USC more interested in reliving the past than improving the present –

6 months ago Comments Off on USC more interested in reliving the past than improving the present –

Lynn Swann was named USC’s new athletic director on Wednesday. (USATSI)

When USC announced Wednesday that it hired Lynn Swann to be its new athletic director, the move came as a surprise to many … but it probably shouldn’t have.

Sure, Swann has never spent any time as an athletics administrator in any capacity, but neither did the man he’s replacing, Pat Haden. Swann did play football at USC, however, just like Haden did, and that seems to be the only thing that matters around the Trojans when it comes to making a major hire.

USC refuses to hire somebody that isn’t related to USC.

The Trojans has been reliving the same cycle for over 20 years now, and Swann becoming the athletic director is the school once again repeating the same mistake it always makes, doing so in hopes of once again rekindling the level of success the football program had under Pete Carroll.

This has nothing to do with Swann himself, who had a Hall of Fame NFL career before going on to work for ABC Sports, and then running for Pennsylvania Governor in 2008. It’s possible Swann will be the man to lead USC back to glory, but recent history strongly suggests otherwise.

In 1992, then-USC athletic director Mike McGee announced he was leaving to become the athletic director at the other USC, South Carolina. He was replaced by Mike Garrett, a man who had spent the previous three years (1990 to 1992) working in the USC athletics department as an associate athletic director under McGee, as well as business and management experience. He also played football at USC and won the Heisman Trophy in 1965 before going on to an NFL career.

The first decade of Garrett’s tenure didn’t go that well. His first move with the football program was to fire Larry Smith and bring back John Robinson. Robinson’s second go-round with the Trojans didn’t go nearly as well, and after five seasons, he was replaced by Paul Hackett, a former USC assistant under Robinson.

Hackett lasted only three seasons at USC, going 19-18 and losing his job following the 2000 season.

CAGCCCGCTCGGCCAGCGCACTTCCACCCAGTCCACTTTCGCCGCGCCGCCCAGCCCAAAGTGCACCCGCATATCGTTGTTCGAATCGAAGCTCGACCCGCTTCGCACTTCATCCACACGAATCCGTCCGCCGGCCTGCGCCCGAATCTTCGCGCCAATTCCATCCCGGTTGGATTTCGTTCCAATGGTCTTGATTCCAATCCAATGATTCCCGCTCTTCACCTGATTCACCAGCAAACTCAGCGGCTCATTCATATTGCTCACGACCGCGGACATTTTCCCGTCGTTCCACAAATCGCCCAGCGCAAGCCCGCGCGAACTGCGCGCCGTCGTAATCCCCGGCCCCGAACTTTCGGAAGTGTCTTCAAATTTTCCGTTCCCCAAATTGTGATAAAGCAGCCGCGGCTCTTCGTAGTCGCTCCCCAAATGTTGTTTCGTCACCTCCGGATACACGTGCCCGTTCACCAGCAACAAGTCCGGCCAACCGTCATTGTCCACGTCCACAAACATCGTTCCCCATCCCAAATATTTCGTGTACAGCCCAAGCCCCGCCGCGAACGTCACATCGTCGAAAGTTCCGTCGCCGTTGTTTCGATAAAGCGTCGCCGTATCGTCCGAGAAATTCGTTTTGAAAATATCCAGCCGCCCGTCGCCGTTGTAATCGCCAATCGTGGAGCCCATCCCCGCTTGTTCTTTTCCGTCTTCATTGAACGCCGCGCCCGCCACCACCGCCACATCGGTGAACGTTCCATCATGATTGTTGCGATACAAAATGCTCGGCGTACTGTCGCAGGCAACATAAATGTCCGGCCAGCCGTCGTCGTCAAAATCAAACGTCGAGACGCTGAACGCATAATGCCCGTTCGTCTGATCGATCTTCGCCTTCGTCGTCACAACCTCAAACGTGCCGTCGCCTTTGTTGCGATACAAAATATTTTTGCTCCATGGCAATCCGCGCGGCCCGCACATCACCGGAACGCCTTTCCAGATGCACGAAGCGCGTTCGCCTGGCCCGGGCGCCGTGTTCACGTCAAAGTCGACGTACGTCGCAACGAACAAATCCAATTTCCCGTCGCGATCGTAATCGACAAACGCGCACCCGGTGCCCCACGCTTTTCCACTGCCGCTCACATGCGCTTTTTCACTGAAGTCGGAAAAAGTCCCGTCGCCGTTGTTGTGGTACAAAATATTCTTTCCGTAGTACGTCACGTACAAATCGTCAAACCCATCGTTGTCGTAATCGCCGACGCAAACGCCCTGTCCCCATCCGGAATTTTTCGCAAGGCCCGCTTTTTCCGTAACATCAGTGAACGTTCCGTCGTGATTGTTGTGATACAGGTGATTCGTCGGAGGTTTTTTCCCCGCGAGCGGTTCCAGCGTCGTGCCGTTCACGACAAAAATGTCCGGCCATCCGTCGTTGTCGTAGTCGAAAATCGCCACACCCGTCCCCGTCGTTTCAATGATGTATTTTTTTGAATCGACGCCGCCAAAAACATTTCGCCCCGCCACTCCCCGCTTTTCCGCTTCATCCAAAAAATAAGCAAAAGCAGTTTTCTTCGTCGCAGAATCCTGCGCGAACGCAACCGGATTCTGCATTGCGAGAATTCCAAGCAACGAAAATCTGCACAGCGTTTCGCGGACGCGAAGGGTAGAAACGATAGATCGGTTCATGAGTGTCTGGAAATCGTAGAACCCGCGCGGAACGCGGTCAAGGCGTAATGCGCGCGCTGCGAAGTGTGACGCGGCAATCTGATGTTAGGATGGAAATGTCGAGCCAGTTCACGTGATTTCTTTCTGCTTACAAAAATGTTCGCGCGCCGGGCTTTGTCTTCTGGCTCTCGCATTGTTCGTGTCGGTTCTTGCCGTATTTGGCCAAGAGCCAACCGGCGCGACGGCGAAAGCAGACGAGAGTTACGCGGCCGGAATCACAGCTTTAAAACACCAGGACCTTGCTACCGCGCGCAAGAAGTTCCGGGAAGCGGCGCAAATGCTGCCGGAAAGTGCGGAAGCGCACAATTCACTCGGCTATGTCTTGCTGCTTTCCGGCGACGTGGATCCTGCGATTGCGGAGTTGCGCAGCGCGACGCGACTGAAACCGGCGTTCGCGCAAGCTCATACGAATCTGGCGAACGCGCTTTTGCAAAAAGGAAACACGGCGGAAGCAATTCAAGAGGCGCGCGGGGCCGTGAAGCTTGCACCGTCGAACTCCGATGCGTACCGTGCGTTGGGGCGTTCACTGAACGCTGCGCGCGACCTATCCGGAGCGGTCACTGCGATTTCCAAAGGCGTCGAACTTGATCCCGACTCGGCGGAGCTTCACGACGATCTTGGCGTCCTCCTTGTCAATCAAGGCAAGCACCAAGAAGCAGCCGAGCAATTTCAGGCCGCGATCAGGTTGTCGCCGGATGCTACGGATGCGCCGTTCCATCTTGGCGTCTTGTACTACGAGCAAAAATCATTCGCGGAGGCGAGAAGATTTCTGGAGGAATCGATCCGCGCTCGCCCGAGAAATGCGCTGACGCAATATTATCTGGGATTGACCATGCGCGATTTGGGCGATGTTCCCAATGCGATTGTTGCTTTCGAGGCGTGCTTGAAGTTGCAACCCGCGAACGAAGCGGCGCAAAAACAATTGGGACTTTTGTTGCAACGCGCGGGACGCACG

That’s when Garrett would do something different. He hired a football coach that had absolutely no ties to USC. He never played there, and he never coached there. In fact, it had been nearly 20 years since the coach had even spent time on the college level as he’d been working as an assistant and head coach at various places in the NFL.

That coach was Pete Carroll, and in his nine seasons at USC, Carroll brought the dormant program back to life. He won seven conference titles and two national championships during those nine seasons — though the 2005 campaign was later vacated. The sanctions the Trojans faced no doubt played a role in Carroll’s decision to leave USC for a return the NFL as coach of the Seahawks. (That move, of course, has worked out pretty well for him.)

In 2010, after the NCAA leveled USC with the aforementioned sanctions related Heisman Trophy-winning running back Reggie Bush, the Heisman-winning athletic director lost his job. Garrett was replaced by Pat Haden.

Seeing a trend here?

Carroll was replaced by Lane Kiffin, a coach who had served on Carroll’s USC staff during the Trojans’ most recent glory days. A few years later, when Haden fired Kiffin, he replaced him with Steve Sarkisian, another coach from Carroll’s title-winning staff.

Sarkisian’s exit brought Clay Helton on as interim coach. Helton, who did not work under Carroll, was a member of Sarkisian’s staff. Haden ultimately chose to give Helton the full-time job, decision met with some skepticism by critics.

Now Haden is being replaced by another former USC player with no administrative experience in Lynn Swann.

Since losing Pete Carroll, USC has been doing everything it can to find the next Pete Carroll, yet it absolutely refuses to do the one thing it did to find Carroll.

Instead of chasing the ghosts of tradition, USC needs to look to the future at what it could be, not what it has been.

The Swann hire just goes to show USC’s not done living in the past yet.

USC more interested in reliving the past than improving the present –